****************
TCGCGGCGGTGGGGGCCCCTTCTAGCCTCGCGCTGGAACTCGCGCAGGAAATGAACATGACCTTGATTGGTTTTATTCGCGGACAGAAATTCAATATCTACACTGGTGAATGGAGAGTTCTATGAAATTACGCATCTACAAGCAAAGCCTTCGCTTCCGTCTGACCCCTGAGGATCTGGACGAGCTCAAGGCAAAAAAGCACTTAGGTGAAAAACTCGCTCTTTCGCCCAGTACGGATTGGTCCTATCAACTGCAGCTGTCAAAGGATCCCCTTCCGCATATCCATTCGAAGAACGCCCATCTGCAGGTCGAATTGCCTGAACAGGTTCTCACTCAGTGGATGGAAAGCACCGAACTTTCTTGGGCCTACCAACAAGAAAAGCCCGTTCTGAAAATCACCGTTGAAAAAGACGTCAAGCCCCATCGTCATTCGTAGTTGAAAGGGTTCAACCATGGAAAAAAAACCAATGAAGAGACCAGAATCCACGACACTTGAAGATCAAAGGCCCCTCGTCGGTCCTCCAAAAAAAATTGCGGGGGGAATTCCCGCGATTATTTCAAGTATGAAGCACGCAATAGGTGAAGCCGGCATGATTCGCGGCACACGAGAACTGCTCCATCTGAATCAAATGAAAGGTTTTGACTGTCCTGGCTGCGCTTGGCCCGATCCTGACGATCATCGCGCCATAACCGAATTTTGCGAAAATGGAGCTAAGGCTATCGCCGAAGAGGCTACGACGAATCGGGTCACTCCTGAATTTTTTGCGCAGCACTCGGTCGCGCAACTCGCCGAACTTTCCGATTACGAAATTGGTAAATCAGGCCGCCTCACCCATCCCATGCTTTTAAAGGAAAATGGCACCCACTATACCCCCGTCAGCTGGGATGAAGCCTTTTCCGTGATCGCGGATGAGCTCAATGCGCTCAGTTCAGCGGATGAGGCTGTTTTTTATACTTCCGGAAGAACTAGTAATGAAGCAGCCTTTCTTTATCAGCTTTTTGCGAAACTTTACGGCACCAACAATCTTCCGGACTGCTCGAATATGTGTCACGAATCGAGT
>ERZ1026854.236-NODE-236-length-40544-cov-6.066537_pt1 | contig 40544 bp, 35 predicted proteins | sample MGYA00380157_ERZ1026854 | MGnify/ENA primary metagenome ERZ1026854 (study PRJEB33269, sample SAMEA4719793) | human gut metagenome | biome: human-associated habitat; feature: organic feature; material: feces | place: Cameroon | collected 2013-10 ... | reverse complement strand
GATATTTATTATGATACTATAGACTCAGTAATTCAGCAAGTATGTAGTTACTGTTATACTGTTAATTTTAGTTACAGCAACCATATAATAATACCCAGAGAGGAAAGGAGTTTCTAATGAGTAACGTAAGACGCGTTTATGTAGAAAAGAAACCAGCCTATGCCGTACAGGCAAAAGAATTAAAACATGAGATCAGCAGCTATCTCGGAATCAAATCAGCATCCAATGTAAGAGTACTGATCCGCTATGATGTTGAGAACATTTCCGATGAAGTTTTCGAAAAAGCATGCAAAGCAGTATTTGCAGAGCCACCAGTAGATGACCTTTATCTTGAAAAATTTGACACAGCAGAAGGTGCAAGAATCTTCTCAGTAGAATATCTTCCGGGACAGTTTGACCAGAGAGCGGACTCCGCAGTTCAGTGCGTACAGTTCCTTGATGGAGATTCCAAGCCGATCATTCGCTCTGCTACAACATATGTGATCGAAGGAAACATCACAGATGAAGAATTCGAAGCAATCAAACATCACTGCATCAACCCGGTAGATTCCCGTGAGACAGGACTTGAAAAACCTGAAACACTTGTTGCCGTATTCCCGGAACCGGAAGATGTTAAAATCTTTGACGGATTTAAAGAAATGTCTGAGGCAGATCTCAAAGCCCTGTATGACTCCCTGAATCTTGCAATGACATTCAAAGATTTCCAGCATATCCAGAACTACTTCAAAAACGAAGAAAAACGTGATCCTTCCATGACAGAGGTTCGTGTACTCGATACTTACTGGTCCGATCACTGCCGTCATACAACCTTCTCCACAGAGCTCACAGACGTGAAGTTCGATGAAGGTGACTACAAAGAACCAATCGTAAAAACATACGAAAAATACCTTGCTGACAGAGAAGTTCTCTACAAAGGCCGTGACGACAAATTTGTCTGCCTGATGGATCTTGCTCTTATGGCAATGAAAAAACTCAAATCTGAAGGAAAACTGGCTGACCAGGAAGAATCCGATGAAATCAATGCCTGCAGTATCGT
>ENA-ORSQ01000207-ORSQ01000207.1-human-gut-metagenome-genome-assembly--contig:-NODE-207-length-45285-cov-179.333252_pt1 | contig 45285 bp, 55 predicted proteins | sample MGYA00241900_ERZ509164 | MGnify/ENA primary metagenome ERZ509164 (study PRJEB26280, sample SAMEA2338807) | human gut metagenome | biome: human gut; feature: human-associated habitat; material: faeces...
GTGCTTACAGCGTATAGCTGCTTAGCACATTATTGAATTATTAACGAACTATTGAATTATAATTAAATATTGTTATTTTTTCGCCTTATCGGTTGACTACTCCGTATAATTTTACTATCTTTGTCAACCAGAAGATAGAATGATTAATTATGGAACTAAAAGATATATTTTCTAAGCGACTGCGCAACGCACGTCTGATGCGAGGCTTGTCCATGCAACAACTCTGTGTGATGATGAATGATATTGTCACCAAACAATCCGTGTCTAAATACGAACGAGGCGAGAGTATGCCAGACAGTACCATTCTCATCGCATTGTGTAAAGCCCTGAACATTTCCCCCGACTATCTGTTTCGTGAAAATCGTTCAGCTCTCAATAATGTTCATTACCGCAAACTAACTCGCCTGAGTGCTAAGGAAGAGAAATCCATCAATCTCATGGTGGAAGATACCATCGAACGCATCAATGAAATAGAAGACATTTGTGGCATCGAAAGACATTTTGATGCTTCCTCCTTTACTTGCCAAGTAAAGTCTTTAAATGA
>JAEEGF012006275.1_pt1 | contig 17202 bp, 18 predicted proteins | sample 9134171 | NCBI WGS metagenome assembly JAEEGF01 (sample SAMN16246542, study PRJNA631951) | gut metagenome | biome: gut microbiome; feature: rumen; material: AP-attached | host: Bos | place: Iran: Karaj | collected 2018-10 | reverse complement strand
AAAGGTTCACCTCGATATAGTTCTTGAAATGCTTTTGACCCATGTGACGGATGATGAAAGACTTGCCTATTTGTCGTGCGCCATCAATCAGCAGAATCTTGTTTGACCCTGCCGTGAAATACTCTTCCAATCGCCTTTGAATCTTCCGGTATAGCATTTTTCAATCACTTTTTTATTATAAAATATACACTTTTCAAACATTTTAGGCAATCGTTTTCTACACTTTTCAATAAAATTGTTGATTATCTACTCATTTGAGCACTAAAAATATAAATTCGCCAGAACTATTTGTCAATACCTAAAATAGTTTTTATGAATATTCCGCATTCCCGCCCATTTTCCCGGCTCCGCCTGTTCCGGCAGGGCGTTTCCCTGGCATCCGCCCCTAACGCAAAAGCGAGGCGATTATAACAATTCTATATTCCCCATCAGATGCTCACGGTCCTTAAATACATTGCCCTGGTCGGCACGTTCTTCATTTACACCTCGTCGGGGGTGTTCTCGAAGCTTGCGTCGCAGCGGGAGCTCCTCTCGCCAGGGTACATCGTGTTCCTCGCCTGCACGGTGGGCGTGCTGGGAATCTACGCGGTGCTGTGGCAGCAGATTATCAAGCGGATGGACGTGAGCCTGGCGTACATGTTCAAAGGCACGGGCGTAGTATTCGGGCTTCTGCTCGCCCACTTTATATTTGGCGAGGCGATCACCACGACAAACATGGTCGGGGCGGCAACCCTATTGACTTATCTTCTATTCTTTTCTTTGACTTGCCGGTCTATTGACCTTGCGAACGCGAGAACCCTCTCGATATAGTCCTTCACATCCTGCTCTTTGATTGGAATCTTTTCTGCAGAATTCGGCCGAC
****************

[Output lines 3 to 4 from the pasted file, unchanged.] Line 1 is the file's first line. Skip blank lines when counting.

GATATTTATTATGATACTATAGACTCAGTAATTCAGCAAGTATGTAGTTACTGTTATACTGTTAATTTTAGTTACAGCAACCATATAATAATACCCAGAGAGGAAAGGAGTTTCTAATGAGTAACGTAAGACGCGTTTATGTAGAAAAGAAACCAGCCTATGCCGTACAGGCAAAAGAATTAAAACATGAGATCAGCAGCTATCTCGGAATCAAATCAGCATCCAATGTAAGAGTACTGATCCGCTATGATGTTGAGAACATTTCCGATGAAGTTTTCGAAAAAGCATGCAAAGCAGTATTTGCAGAGCCACCAGTAGATGACCTTTATCTTGAAAAATTTGACACAGCAGAAGGTGCAAGAATCTTCTCAGTAGAATATCTTCCGGGACAGTTTGACCAGAGAGCGGACTCCGCAGTTCAGTGCGTACAGTTCCTTGATGGAGATTCCAAGCCGATCATTCGCTCTGCTACAACATATGTGATCGAAGGAAACATCACAGATGAAGAATTCGAAGCAATCAAACATCACTGCATCAACCCGGTAGATTCCCGTGAGACAGGACTTGAAAAACCTGAAACACTTGTTGCCGTATTCCCGGAACCGGAAGATGTTAAAATCTTTGACGGATTTAAAGAAATGTCTGAGGCAGATCTCAAAGCCCTGTATGACTCCCTGAATCTTGCAATGACATTCAAAGATTTCCAGCATATCCAGAACTACTTCAAAAACGAAGAAAAACGTGATCCTTCCATGACAGAGGTTCGTGTACTCGATACTTACTGGTCCGATCACTGCCGTCATACAACCTTCTCCACAGAGCTCACAGACGTGAAGTTCGATGAAGGTGACTACAAAGAACCAATCGTAAAAACATACGAAAAATACCTTGCTGACAGAGAAGTTCTCTACAAAGGCCGTGACGACAAATTTGTCTGCCTGATGGATCTTGCTCTTATGGCAATGAAAAAACTCAAATCTGAAGGAAAACTGGCTGACCAGGAAGAATCCGATGAAATCAATGCCTGCAGTATCGT
>ENA-ORSQ01000207-ORSQ01000207.1-human-gut-metagenome-genome-assembly--contig:-NODE-207-length-45285-cov-179.333252_pt1 | contig 45285 bp, 55 predicted proteins | sample MGYA00241900_ERZ509164 | MGnify/ENA primary metagenome ERZ509164 (study PRJEB26280, sample SAMEA2338807) | human gut metagenome | biome: human gut; feature: human-associated habitat; material: faeces...